What does the phrase "next weekend" mean to you?
According to its definition, it should mean the the nearest or most immediate weekend.
But the nearest weekend is often called "this weekend," leading some people to assume that by saying "next weekend," you might actually mean the weekend after this coming one.
Many people find themselves using a wordy, awkward phrase to try to clear up this ambiguity: "not this weekend but the weekend after."
Luckily, some people on the internet (specifically, Ivan Cash and Jeremy Knight) have come up with a succinct, elegant word to use instead: oxt.
The beauty of oxt
The idea is simple. Instead of asking your friend "do you want to get tacos next weekend?" — to which he or she might reply, "do you mean this weekend, or the one after?" — you can simply ask "do you want to get tacos oxt weekend?" (pronounced something like "oxed.")
"Oxt weekend," in other words, means "not this coming weekend but the one after." "This weekend" still means this weekend. The ambiguous term "next weekend" can be disregarded entirely.
The fine folks who coined oxt weekend also put together a handy interactive to clarify the term's definition in calendar form.
The very first time you use the term with a friend, he or she might be confused and ask for clarification — just as if you'd said "next weekend."
But over time, "oxt weekend" will become much more precise than any word we currently have, and save you literally tens of seconds every week. Think of everything you could do with all that extra time!
And oxt isn't just for weekends
The real beauty of oxt is that it can refer to "not-this-coming-one-but-the-one-after" for all sorts of categories of things.
I'm going to make my own hot sauce oxt Thursday (that is, February 12). Take the oxt left to get to my house. Qatar is hosting the oxt World Cup. I think we should spend oxt Flag Day in Montana!
We could also use the compound "oxtday" to refer to the day after tomorrow. Several other languages, after all, have a particular word that refers to this commonly-used concept, but we don't so far.
I've even begun using a past-tense form of the word — "poxt" — to describe "not this past one, but the one prior." Poxt weekend, in other words, was January 24 and 25. It should be noted, however, that this formulation is experimental and should be used with caution.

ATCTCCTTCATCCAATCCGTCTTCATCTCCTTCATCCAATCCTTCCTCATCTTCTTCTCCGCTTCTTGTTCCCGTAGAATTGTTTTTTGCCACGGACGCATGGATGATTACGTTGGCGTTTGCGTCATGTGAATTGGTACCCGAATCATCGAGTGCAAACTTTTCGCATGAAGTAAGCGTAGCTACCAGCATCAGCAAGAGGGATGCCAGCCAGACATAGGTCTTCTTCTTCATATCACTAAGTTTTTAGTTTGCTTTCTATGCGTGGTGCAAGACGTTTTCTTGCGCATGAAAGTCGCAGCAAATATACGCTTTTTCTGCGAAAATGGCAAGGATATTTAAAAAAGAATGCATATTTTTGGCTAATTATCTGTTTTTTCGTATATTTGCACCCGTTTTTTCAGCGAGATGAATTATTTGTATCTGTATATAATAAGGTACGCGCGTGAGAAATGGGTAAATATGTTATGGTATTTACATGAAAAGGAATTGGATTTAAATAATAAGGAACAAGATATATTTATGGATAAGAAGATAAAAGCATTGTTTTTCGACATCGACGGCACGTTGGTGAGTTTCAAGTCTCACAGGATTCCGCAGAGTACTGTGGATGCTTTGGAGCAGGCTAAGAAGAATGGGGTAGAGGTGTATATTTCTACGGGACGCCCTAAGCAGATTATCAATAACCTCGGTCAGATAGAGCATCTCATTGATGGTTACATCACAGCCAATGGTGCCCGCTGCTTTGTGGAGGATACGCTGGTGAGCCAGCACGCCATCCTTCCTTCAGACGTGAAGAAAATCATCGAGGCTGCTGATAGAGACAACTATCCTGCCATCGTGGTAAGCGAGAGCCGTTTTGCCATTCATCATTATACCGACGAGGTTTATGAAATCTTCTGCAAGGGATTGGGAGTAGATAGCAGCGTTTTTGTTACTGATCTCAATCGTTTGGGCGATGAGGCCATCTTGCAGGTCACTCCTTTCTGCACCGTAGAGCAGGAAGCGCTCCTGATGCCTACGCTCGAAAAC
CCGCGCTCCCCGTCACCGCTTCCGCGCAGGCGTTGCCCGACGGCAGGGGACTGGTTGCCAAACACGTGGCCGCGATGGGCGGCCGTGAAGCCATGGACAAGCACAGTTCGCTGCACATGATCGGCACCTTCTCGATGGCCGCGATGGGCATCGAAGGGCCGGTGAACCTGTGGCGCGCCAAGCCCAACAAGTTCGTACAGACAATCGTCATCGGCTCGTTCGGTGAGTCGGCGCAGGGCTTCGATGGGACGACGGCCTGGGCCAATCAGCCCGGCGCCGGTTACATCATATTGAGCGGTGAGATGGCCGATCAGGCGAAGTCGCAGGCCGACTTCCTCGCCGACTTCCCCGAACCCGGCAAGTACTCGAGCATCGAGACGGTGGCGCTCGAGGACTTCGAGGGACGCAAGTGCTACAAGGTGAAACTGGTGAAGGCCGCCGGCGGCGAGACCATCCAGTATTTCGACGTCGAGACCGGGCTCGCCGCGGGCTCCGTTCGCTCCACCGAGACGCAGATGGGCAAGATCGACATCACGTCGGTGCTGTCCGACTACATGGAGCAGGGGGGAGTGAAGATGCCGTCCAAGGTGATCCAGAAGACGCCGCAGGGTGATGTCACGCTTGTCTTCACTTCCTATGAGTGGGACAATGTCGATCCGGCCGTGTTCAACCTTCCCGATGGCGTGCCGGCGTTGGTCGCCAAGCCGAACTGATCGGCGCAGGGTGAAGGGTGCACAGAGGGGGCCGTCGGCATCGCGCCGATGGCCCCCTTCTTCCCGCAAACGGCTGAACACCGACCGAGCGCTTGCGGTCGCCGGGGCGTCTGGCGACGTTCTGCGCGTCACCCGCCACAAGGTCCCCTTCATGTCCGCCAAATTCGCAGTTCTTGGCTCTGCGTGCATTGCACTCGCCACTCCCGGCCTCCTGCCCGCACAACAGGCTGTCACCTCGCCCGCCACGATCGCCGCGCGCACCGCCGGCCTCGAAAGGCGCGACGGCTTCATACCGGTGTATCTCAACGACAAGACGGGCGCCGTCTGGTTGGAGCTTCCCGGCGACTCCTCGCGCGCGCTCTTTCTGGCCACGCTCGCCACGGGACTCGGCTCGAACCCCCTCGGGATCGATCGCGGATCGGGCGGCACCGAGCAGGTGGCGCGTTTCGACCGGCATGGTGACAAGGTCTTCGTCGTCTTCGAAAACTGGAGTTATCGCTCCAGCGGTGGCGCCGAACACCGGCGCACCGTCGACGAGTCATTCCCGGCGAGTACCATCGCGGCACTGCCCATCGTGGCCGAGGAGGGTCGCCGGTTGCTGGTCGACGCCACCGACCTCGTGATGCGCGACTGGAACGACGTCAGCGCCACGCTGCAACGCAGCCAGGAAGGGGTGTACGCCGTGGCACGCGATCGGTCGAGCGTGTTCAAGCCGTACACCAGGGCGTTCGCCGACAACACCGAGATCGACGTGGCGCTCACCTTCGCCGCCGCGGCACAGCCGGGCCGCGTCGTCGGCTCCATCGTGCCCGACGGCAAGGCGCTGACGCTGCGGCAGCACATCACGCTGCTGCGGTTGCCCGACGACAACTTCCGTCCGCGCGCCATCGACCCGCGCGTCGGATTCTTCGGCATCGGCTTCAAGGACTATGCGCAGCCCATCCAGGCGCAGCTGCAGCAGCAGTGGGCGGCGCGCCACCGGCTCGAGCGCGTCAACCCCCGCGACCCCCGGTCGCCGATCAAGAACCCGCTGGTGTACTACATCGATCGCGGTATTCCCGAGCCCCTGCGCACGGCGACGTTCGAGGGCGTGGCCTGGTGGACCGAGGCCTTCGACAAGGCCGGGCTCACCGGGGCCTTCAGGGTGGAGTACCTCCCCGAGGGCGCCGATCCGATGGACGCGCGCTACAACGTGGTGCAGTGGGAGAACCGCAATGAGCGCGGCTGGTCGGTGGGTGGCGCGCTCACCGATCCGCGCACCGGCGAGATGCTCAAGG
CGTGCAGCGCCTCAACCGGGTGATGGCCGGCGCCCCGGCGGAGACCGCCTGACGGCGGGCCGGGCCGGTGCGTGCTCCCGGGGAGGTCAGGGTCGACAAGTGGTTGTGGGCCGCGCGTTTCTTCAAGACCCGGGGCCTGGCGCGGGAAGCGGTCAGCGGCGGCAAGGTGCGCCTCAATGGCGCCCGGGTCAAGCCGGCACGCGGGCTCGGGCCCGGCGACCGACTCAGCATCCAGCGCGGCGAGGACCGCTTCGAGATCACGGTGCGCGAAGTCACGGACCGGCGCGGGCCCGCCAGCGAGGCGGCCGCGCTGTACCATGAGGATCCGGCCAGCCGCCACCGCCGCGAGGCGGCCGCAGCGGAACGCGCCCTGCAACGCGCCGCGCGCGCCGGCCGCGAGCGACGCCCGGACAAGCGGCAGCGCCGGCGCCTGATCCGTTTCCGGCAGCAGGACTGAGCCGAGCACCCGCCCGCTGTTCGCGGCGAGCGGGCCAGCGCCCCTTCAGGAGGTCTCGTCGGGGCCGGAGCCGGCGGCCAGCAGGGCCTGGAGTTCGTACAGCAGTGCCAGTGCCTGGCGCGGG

So how can we make oxt happen?
Simple. Start using it.
People might not understand you at first. But over time, people in your social circle will understand it and begin using it themselves, because it's handy.
I know this from personal experience. I started using oxt in 2011. A search of my Gmail account now turns up 88 emails and chats with the word spread out evenly over time, about half of which were written by my friends, not me.
My friends use oxt when making plans because it's simpler than any other option — not because I told them to — and they've since passed it on to their own friends, family, and acquaintances.
Opponents of this idea will probably point out that it's just a random, made-up word. True. But oxt fills a niche, and random, made-up words enter our lexicon all the time.
Just last year, the Oxford Dictionaries Online added srsly, vom, and phablet, among many other words of uncertain utility.
Phablet was coined by marketers to describe devices like the Samsung Galaxy Note — basically, big phones that real people still call their "phone" in everyday life. Vom and srsly are just arbitrarily contracted versions of vomit and seriously. They're slightly faster to write, but don't describe anything new.
There's nothing inherently wrong with these words — they're an example of how language constantly evolves over time based on how we use it. Every single word we say, in fact, was once a weird, made-up novelty, and only became "normal" because it caught on.
And if there's room for phablet, srsly, and vom in the English language, then there's certainly room for oxt.
Correction: this post originally referred to the Oxford English Dictionary, not the Oxford Dictionaries Online.